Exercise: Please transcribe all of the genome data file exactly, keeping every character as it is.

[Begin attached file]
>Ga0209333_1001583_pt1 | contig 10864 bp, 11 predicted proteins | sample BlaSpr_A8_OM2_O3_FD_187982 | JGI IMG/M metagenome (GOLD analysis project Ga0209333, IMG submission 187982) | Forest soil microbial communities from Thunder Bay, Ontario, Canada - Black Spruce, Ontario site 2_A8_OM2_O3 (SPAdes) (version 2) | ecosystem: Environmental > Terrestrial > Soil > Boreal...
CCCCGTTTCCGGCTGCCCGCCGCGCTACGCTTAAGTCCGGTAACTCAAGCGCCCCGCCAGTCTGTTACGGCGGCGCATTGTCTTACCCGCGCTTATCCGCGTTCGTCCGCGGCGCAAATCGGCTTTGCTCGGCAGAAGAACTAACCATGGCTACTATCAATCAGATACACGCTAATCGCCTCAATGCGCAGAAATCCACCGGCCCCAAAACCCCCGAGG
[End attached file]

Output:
>Ga0209333_1001583_pt1 | contig 10864 bp, 11 predicted proteins | sample BlaSpr_A8_OM2_O3_FD_187982 | JGI IMG/M metagenome (GOLD analysis project Ga0209333, IMG submission 187982) | Forest soil microbial communities from Thunder Bay, Ontario, Canada - Black Spruce, Ontario site 2_A8_OM2_O3 (SPAdes) (version 2) | ecosystem: Environmental > Terrestrial > Soil > Boreal...
CCCCGTTTCCGGCTGCCCGCCGCGCTACGCTTAAGTCCGGTAACTCAAGCGCCCCGCCAGTCTGTTACGGCGGCGCATTGTCTTACCCGCGCTTATCCGCGTTCGTCCGCGGCGCAAATCGGCTTTGCTCGGCAGAAGAACTAACCATGGCTACTATCAATCAGATACACGCTAATCGCCTCAATGCGCAGAAATCCACCGGCCCCAAAACCCCCGAGG